Hamlet police, fire officials: ‘We’re here if they need us’

By Kevin Spradlin
PeeDeePost.com

HAMLET — The top of their heads sometimes didn’t even reach the height of the headlights on the firetrucks.

The idea of Monroe Avenue Elementary School kindergarteners and a walking tour  by  of the Hamlet police and fire departments served a major purpose — big or little, first-responders are here to help.

Kevin Spradlin | PeeDeePost.com Monroe Avenue Elementary School kindergarten students toured the Hamlet Fire Department on Thursday.

Kevin Spradlin | PeeDeePost.com
Monroe Avenue Elementary School kindergarten students toured the Hamlet Fire Department on Thursday.

Interim kindergarten teacher Nancy Wiglesworth, with more than 40 years’ experience in the classroom, said students are sometimes exposed to public safety agency personnel in “negative situations.” The idea is to promote law enforcement officers and first-responders as “community helpers.”

Hamlet Police Officer Annette Gooselin is on fully board with the concept. Though the students are each about 5 years old, officers want children of any age to know that “they can always come to the police for anything. We’re here if they need us.”

Assistant Fire Chief Calvin White did his best to make sure that was true. Through a mix of voice fluctuation, quiet speaking and dry humor appropriate for both the students and adult chaperones alike, White guided the students through the fire station’s watch room, bunk area, kitchen and bay. When questions were raised, he answered them — even if some of them were a bit personal.

The always-fascinating subject of age came up, and some of the youngsters realized that White was a little bit older than their peers.

“Oh, I am old,” said White, 58. “I started out young … but that’s been a loooooong time ago.”

Kevin Spradlin | PeeDeePost.com Firefighting equipment is expensive, said Calvin White, assistant chief with the Hamlet Fire Department. The equipment he's pointing to here has a price tag of about $30,000.

Kevin Spradlin | PeeDeePost.com
Firefighting equipment is expensive, said Calvin White, assistant chief with the Hamlet Fire Department. The equipment he’s pointing to here has a price tag of about $30,000.

He was able to mix in the laughter with the lessons. Always, he said, know two ways out of any room in the event of an emergency. He conveyed the message not so much from the unfamiliar room inside the fire hall, but related it to rooms the students knew — classroom, a friend’s bedroom, or those in their own homes.

Know the path to safety and take it.

“Once you get out,” White said, “what do you do?”

Twice, in unison, the children responded in force: “Get out and stay out!”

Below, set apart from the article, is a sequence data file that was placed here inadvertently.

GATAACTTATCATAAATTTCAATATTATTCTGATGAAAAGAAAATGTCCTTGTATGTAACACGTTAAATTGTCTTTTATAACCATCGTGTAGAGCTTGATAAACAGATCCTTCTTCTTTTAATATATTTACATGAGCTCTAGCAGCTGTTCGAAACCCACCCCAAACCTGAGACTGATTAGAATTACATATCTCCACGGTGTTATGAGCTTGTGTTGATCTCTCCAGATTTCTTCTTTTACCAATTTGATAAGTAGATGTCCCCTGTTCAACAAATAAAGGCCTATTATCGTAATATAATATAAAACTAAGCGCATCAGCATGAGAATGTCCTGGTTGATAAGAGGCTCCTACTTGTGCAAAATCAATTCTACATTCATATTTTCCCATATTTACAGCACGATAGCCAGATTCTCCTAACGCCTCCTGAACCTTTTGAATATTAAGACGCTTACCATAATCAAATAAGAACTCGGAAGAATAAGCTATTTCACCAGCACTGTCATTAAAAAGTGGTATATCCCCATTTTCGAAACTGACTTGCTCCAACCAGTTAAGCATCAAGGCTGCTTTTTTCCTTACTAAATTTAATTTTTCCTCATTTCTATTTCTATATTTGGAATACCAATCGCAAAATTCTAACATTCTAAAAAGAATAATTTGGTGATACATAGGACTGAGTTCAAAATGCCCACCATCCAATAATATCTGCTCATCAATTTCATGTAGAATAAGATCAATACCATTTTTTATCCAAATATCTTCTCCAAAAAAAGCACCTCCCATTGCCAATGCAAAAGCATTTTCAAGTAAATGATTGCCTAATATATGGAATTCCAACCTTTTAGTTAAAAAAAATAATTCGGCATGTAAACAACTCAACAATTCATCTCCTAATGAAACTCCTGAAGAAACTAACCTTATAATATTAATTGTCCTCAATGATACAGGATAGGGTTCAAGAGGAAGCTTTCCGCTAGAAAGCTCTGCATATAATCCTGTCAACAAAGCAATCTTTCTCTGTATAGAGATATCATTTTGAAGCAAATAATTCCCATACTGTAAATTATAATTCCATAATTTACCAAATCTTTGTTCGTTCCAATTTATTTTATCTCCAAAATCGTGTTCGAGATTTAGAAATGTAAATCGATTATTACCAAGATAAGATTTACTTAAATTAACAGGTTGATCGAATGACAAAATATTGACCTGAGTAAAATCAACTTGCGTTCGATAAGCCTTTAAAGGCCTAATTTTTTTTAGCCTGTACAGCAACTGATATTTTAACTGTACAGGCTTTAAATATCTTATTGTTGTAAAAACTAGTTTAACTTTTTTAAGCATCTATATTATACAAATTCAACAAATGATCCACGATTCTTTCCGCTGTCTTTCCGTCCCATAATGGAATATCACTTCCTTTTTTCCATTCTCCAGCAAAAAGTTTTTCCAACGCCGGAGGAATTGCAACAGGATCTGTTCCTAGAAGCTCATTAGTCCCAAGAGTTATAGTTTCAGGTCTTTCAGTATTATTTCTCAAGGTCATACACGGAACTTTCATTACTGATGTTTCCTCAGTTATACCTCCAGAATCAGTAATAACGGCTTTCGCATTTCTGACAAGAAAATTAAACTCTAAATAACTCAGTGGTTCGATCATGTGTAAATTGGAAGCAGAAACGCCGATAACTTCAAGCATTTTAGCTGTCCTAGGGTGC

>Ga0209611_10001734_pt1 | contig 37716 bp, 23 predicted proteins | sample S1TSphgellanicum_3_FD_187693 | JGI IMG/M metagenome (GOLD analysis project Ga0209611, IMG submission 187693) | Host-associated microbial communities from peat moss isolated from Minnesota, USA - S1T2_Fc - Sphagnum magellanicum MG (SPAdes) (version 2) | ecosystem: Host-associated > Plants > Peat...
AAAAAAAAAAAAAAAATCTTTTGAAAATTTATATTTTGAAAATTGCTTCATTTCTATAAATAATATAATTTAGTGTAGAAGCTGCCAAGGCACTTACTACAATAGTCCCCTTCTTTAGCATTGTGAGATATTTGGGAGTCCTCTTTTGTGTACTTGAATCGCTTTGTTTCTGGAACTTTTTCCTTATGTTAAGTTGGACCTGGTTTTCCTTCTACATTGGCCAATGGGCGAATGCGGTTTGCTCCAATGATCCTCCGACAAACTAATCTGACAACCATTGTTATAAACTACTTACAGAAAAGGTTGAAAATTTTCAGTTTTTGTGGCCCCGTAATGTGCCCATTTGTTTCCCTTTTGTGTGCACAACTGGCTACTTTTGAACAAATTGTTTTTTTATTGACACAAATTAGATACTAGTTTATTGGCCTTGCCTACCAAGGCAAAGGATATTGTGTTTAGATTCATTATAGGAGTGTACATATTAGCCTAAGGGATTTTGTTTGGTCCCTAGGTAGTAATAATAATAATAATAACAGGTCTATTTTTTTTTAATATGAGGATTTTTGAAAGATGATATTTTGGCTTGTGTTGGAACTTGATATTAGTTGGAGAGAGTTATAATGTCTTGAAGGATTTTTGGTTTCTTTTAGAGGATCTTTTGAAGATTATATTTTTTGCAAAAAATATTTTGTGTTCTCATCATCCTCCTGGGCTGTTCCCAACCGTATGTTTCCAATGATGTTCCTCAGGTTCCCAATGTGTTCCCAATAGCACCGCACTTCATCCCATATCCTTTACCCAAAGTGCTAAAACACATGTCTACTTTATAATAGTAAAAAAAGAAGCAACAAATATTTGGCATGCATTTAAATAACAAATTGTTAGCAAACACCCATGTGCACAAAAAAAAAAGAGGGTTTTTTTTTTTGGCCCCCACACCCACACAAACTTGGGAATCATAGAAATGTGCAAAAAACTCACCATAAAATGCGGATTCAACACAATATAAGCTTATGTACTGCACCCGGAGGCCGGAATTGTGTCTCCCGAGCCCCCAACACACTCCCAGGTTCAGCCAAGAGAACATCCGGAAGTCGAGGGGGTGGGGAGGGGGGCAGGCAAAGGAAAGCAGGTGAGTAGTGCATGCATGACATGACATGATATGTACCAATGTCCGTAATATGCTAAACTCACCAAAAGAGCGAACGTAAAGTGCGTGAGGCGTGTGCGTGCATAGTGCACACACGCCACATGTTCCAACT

“I like this group,” White said.

Firefighting is an expensive business, White said. A firefighter wears gear with about $10,000 and training for EMT, firefighting and hazardous material certification costs additional money.

While that might sound like a heavy load, White put it on a level the students could understand.

“It’s all about learning,” he said.

While four firefighters stay at the fire hall on the cat eye shift, White said he and Chief David Knight are always available to respond. He showed the students how firefighters communicate through two-way radios, from the watch room to each fire truck — each firefighter has a call sign, Knight is 401 and White is 402. In addition, each vehicle has a number, he said, such as Rescue 1, Ladder 1 or Tanker 5.

Kevin Spradlin | PeeDeePost.com Officer Eddie enjoyed a cool spot on the grass outside the Hamlet Police Department.

Kevin Spradlin | PeeDeePost.com
Officer Eddie enjoyed a cool spot on the grass outside the Hamlet Police Department.

Marshall, a kindergarten student, asked where the pole that firefighters are supposed to slide down was. White explained that it’s now the flagpole, and used by firefighters when the city had a two-story fire station.

Michael wanted to know what the boat was for.

Water rescues, White said, “or the worst part of what happens there also.”

White helmets were for officials, black for shift leaders and red for firemen, White said.

Next door at the police department, Gooselin gave students a walking tour through the narrow hallways of police HQ. Inside the front lobby was a display case that stored a number of handguns, knives and even cash. All that, Gooselin said, was “taken from the bad guys.”

Gooselin briefly explained how the chain of custody works for evidence, and how important it is to know how many people, and who, have handled each piece of evidence. That way, she said, the case remains pure from the start of an investigation to when it reaches the courtroom.

Kevin Spradlin | PeeDeePost.com Evidence, including handguns, knives and cash, inside a display case attracts students' attention.

Kevin Spradlin | PeeDeePost.com
Evidence, including handguns, knives and cash, inside a display case attracts students’ attention.

Officer David Ferron, and K-9 Officer Eddie were big hits to finish up the students’ trip before heading to Pat’s Kitchen in Rockingham for a meal donated by the restaurant. Ferron said Eddie is a Czech Shepherd, similar to a German Shepherd, and answers commands in the Dutch language.

Other stops during the day-long field trip included the fairgrounds — the 57th annual Richmond County Agricultural Fair goes through Saturday — and the Hamlet Depot and Museum.

 

Filed in: Education, Featured News, Latest Headlines, News, Public safety

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